East Timor has launched legal action claiming that Australian agents illegally seized documents from a lawyer who represents the impoverished Asian nation in a dispute over a multibillion-dollar oil-and-gas deal, the International Court of Justice announced Wednesday.
The case at the United Nations' highest court is the latest step in a legal battle between the neighbors over a 2006 deal that shares seabed oil-and-gas reserves between the countries.
That dispute is under arbitration. Australia enraged East Timor earlier this month by raiding the home of its legal representative in the arbitration and seizing documents on the eve of a hearing.
The lawyer, Bernard Collaery, claims that Australia bugged the Cabinet office of the fledgling East Timorese government before negotiations that paved the way for the oil and gas revenue sharing deal.
On the same day Collaery's office was raided, the secret service also raided the home of a former Australian spy who made the bugging claims. The spy's identity hasn't been released.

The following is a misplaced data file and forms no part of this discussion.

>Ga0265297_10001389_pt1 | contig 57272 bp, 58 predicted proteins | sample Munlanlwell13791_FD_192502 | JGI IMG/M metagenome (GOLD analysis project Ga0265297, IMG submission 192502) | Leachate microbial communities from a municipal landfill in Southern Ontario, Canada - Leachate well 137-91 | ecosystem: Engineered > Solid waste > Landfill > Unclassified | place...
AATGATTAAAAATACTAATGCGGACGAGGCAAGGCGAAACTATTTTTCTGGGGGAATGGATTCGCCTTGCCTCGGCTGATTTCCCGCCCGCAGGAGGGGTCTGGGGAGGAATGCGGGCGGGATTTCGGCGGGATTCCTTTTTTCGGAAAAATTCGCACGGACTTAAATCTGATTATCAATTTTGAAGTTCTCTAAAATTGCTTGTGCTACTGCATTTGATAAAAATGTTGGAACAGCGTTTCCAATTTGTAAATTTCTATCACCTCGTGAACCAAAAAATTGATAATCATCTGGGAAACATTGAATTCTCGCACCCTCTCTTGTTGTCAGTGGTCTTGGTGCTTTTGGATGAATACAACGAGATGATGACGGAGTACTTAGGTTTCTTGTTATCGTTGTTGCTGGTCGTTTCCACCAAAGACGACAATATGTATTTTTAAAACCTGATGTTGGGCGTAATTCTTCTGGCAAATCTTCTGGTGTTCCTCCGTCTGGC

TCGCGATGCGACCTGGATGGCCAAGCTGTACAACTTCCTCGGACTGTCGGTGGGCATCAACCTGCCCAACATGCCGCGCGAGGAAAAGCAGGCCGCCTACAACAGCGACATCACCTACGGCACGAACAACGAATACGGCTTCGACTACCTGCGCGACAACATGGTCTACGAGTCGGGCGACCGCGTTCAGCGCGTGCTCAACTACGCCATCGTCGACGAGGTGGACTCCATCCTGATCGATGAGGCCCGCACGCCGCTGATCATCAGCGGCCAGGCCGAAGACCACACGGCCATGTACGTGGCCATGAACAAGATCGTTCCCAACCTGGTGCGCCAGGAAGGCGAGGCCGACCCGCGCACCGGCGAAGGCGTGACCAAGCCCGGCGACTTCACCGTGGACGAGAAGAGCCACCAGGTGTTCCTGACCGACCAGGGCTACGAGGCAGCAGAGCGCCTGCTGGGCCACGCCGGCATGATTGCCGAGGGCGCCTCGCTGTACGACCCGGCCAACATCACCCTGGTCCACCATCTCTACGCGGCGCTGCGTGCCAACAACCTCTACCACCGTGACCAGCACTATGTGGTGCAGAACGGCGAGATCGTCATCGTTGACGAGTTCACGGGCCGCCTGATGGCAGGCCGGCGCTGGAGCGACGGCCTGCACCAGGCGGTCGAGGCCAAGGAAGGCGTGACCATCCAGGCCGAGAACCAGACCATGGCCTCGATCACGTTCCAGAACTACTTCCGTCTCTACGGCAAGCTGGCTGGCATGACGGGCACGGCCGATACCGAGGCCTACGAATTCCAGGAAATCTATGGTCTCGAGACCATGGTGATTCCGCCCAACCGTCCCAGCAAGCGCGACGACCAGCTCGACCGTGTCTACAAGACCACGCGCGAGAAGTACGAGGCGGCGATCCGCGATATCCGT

East Timorese Prime Minister Xanana Gusmao has condemned the secret service raids as "counterproductive and uncooperative."
Speaking to Australian Broadcasting Corp. after the spy's arrest, Collaery called the secret service action, "an attempt to intimidate our witness and to prevent the evidence going forward" in the arbitration case.
East Timor is using the alleged espionage as basis for challenging the validity of its revenue deal with Australia at the Permanent Court of Arbitration.
East Timor wants the court to order Australia to return the documents and apologize for the raid.
It also asked the court to impose urgent "provisional measures" before a final ruling including ordering Australia to seal any documents or data taken from the lawyer's office and hand them to the court and to destroy any copies made of the documents or data.
Dili also wants the court to seek assurances from Australia that it will not intercept communications between East Timor and its legal advisers.
No date was immediately set for a hearing. Cases at the International Court of Justice usually take months or years to resolve. The court's decisions are final and legally binding.
The Associated Press